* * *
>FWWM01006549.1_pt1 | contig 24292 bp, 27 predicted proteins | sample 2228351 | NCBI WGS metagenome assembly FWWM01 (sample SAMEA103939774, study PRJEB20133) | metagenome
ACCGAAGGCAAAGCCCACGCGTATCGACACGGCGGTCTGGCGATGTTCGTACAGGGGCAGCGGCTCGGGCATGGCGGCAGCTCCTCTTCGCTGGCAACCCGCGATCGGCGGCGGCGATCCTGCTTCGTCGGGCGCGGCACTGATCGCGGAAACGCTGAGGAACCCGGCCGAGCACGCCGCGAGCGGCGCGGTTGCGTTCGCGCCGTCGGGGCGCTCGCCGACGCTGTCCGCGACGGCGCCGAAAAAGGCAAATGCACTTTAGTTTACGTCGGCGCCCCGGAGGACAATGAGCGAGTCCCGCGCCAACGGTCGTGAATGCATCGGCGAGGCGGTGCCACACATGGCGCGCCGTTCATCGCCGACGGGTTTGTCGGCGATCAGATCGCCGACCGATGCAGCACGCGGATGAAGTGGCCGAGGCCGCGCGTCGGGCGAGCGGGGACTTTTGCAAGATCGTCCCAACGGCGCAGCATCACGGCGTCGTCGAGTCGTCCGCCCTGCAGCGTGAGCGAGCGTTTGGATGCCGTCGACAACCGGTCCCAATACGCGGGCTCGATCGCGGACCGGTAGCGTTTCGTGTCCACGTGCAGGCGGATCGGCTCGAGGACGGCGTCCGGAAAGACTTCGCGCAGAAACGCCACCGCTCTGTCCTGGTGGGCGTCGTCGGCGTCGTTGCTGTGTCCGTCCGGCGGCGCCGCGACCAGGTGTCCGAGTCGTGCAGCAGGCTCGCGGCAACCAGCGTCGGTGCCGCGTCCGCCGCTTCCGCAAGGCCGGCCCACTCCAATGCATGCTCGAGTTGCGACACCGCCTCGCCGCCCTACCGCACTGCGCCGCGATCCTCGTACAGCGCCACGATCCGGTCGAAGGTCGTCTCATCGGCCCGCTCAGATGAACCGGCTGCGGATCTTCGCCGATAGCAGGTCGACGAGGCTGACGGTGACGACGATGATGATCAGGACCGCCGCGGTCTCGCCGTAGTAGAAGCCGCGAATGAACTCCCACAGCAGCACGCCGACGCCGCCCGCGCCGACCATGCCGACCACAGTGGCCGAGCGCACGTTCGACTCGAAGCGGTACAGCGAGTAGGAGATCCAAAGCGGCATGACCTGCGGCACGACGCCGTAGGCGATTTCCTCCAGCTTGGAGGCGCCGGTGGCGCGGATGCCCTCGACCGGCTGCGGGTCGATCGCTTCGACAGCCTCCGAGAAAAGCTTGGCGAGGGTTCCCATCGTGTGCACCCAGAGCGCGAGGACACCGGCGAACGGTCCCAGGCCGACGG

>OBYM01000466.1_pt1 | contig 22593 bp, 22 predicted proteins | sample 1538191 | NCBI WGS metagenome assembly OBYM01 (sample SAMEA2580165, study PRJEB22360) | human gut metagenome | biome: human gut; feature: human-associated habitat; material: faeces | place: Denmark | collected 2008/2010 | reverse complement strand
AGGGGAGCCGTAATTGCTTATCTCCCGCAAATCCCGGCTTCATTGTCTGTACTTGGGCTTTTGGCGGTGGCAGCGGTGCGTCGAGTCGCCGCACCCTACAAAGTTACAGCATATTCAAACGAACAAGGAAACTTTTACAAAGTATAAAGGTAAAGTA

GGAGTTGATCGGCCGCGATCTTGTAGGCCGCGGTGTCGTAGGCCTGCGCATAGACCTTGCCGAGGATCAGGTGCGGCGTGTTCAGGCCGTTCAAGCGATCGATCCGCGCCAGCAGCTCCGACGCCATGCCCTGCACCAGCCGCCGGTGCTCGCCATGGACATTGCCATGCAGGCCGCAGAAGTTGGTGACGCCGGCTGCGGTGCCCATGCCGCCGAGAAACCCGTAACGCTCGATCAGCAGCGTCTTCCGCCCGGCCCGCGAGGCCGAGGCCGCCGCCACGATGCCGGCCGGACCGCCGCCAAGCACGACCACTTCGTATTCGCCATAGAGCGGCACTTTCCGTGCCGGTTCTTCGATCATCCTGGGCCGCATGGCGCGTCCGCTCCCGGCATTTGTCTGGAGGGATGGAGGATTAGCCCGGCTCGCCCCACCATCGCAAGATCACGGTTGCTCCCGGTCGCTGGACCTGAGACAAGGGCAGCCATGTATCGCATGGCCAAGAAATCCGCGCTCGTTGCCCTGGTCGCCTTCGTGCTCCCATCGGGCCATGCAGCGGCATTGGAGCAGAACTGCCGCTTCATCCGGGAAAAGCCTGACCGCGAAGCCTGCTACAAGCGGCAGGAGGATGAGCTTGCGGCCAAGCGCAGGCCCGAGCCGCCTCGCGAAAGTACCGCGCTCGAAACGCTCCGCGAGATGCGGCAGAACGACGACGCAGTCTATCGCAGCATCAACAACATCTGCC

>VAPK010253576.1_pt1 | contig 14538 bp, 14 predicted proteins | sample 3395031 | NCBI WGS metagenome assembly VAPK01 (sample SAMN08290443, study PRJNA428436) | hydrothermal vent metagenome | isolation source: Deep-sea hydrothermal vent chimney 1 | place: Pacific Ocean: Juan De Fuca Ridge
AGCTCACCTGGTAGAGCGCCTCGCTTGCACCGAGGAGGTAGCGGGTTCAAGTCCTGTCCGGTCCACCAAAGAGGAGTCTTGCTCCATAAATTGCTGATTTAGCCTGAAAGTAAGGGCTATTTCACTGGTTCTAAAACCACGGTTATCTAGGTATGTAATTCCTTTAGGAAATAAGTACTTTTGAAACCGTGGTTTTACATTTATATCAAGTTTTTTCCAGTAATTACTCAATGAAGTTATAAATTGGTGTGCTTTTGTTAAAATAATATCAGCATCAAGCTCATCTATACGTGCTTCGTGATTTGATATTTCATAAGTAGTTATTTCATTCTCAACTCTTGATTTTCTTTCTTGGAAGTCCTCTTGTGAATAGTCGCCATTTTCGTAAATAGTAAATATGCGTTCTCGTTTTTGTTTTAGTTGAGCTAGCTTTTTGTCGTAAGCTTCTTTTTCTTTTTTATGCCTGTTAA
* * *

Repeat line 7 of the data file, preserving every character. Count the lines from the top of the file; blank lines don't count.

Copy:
AGCTCACCTGGTAGAGCGCCTCGCTTGCACCGAGGAGGTAGCGGGTTCAAGTCCTGTCCGGTCCACCAAAGAGGAGTCTTGCTCCATAAATTGCTGATTTAGCCTGAAAGTAAGGGCTATTTCACTGGTTCTAAAACCACGGTTATCTAGGTATGTAATTCCTTTAGGAAATAAGTACTTTTGAAACCGTGGTTTTACATTTATATCAAGTTTTTTCCAGTAATTACTCAATGAAGTTATAAATTGGTGTGCTTTTGTTAAAATAATATCAGCATCAAGCTCATCTATACGTGCTTCGTGATTTGATATTTCATAAGTAGTTATTTCATTCTCAACTCTTGATTTTCTTTCTTGGAAGTCCTCTTGTGAATAGTCGCCATTTTCGTAAATAGTAAATATGCGTTCTCGTTTTTGTTTTAGTTGAGCTAGCTTTTTGTCGTAAGCTTCTTTTTCTTTTTTATGCCTGTTAA